Written back in the mid 90s with Clare Teal, and on at least 3 of her albums plus a few compilations and a hit movie soundtrack. Clare's versions are unwaveringly great but we wrote the song as a sly nod to the spirit of 'Cafe de Paris'  Django Reinhardt  Stefan Grapelli et al, and I thought I should do a pared down version which maybe restored some of the original implicit sneaky quality. 

So I called my friend Michael Blair, percussionist on those great Tom Waits records of the 80s, and he duly sent me a rhythm section that sounded like a debauched Bavarian polka. Then Seadna Mc Phail, one of the heroes of this record, threw further madness at it, the next day Alan Lowles got his trombone out and the rest is hysteria. 

Seadna eventually told me this was the closest he'd ever come to translating the sounds he heard in his head. I'm still hoping that was a compliment...



I'm wary of sounding like someone who only listens to earnest types quaffing Kronenberg and trying to sound like Elliot Smith ... in actual fact right now I gravitate more towards Jon Hopkins, Washed Out, early Bob Marley and Real Estate. 

But my schooling as a performer came as a teen in the late 70s folk club scene where I was the young upstart trying to foist my own songs on people. And theres no doubt that there's something special about hearing great words delivered in an intimate setting by the guy (or girl) who wrote them.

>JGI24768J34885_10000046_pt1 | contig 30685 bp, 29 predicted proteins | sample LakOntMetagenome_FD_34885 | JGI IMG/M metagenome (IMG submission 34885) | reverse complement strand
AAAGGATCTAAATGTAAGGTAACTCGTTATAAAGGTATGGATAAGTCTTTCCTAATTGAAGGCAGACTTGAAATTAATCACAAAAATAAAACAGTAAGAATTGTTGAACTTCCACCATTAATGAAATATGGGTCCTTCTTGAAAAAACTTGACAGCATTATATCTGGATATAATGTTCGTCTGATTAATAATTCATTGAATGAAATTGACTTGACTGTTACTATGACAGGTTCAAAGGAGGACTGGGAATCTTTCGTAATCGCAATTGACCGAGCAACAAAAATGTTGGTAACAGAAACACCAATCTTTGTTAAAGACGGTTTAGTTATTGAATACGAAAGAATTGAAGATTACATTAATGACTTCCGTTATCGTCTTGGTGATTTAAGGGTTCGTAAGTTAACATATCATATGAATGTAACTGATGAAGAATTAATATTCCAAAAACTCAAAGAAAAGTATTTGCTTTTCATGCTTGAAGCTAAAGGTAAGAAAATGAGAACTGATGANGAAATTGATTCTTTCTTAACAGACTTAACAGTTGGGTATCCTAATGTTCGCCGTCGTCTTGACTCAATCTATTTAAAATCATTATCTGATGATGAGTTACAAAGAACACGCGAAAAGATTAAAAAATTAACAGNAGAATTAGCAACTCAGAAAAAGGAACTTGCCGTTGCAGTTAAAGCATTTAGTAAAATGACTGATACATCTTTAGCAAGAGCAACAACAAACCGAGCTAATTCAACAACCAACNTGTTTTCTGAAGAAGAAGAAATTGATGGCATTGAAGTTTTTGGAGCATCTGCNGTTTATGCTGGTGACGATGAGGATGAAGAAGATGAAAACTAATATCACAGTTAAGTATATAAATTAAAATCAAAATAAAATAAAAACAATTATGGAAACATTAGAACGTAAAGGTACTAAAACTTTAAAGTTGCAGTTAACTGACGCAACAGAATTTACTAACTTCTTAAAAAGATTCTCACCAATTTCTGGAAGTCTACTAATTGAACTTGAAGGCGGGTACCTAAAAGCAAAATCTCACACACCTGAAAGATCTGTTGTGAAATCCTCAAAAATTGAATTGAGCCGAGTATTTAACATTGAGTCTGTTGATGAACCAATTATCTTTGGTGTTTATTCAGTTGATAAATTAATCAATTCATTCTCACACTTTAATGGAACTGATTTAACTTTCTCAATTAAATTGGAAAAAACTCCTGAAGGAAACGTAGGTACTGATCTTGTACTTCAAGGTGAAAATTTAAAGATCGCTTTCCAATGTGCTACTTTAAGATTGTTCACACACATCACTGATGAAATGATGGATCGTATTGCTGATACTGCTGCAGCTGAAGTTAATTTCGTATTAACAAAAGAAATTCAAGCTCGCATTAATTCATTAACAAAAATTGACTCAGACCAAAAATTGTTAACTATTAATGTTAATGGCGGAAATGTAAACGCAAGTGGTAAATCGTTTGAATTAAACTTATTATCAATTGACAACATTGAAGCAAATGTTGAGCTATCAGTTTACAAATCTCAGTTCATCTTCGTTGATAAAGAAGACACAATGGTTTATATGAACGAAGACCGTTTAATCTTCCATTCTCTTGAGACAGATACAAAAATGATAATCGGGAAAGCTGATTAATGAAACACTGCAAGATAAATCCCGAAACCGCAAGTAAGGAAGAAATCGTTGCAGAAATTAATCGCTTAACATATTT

And yes, friends, I am still an unapologetic Donovan fan...



One of my fave albums ever is Squeezes "East Side Story" ... great song after great song and proudly eclectic, it never feels disjointed but moves from classic English pop to soul grooves to country - then just before the end they pull out "Vanity Fair" one of their most beautiful songs, and they bring a string quartet into the proceedings. Quite aside from the fantastic writing, I loved the audacity. Would the product managers and marketing gurus who now rule the music biz let them get away with it today? I don't know...

But anyway, when I didn't quite know what to do with my waltz of respect, I called John and Natalie Purton, leaders of the Manchester String Quartet. John came up with a marvellously inventive arrangement, the players came in one rainy Thursday and we cut it live with me singing in the control room.



My father Raymond Lea Stonier played violin. Not as a professional but very, very well.

His birthday was February 2nd, Candlemas Day, which is the exact midway point between the Winter Solstice and the Spring equinox, and which on the Pagan calendar was considered a time for light and reckoning. 

Ray died when I was 20, but when my older son Egan took up the violin at age two it was impossible not to feel my Dads presence a little. 

I still truthfully had no plan to write a song about him but in late January this year Egan  - now aged 7 - and I were jamming, it set something off and this song tumbled out.  And when recording time came, even though I had the best string players in the North West at my disposal, there was only one person who I could have play the fiddle. 


So ... I hope you enjoy "Built For Storms". It was easily the most fun I ever had making one of my albums, and I'm really happy with it. I hope the team of wonderful musicians, co producers and great friends who contributed feel proud of it too. 

Thanks for reading this, and do let me know your thoughts, or questions if you have any - via the web site anytime. 

Nigel Stonier 

July 1st 2014